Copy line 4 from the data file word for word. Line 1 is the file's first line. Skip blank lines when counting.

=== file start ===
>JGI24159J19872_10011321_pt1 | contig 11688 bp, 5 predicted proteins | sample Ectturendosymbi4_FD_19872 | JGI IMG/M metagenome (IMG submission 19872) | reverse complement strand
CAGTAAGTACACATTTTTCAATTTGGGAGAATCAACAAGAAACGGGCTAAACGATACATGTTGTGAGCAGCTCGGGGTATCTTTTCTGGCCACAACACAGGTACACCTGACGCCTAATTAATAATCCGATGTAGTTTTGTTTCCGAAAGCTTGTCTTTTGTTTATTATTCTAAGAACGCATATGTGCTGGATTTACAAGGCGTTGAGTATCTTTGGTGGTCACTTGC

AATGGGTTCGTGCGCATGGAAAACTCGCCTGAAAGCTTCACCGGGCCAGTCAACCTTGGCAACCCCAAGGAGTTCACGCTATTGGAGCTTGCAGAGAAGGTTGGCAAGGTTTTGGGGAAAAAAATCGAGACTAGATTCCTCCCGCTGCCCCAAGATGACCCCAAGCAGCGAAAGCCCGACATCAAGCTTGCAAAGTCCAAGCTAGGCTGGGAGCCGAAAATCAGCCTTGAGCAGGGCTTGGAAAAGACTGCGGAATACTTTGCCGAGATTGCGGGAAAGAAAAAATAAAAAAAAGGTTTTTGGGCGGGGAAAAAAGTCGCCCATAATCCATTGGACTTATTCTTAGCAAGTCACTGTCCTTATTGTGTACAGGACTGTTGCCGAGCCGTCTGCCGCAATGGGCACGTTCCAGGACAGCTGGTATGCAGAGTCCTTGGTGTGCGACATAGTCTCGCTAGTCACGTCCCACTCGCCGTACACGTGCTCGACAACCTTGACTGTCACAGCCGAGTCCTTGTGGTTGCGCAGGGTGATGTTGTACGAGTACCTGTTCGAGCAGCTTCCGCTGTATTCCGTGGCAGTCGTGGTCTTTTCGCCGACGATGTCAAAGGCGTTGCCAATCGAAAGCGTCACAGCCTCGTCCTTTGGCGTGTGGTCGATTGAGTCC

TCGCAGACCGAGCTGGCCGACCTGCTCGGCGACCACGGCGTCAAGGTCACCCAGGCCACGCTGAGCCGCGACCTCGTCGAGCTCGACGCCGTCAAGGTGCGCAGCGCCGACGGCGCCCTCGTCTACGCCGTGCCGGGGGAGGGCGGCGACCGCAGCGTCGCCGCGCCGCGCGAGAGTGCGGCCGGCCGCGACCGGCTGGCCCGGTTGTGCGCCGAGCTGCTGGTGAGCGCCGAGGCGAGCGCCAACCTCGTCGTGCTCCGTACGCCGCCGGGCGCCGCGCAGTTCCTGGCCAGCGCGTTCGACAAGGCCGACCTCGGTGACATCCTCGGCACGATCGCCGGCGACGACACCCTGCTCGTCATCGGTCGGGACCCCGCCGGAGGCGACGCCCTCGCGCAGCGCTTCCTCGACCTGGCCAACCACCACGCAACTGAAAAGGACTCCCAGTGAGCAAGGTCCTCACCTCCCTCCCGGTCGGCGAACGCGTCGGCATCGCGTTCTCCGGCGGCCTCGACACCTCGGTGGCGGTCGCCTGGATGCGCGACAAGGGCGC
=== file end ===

TCGCAGACCGAGCTGGCCGACCTGCTCGGCGACCACGGCGTCAAGGTCACCCAGGCCACGCTGAGCCGCGACCTCGTCGAGCTCGACGCCGTCAAGGTGCGCAGCGCCGACGGCGCCCTCGTCTACGCCGTGCCGGGGGAGGGCGGCGACCGCAGCGTCGCCGCGCCGCGCGAGAGTGCGGCCGGCCGCGACCGGCTGGCCCGGTTGTGCGCCGAGCTGCTGGTGAGCGCCGAGGCGAGCGCCAACCTCGTCGTGCTCCGTACGCCGCCGGGCGCCGCGCAGTTCCTGGCCAGCGCGTTCGACAAGGCCGACCTCGGTGACATCCTCGGCACGATCGCCGGCGACGACACCCTGCTCGTCATCGGTCGGGACCCCGCCGGAGGCGACGCCCTCGCGCAGCGCTTCCTCGACCTGGCCAACCACCACGCAACTGAAAAGGACTCCCAGTGAGCAAGGTCCTCACCTCCCTCCCGGTCGGCGAACGCGTCGGCATCGCGTTCTCCGGCGGCCTCGACACCTCGGTGGCGGTCGCCTGGATGCGCGACAAGGGCGC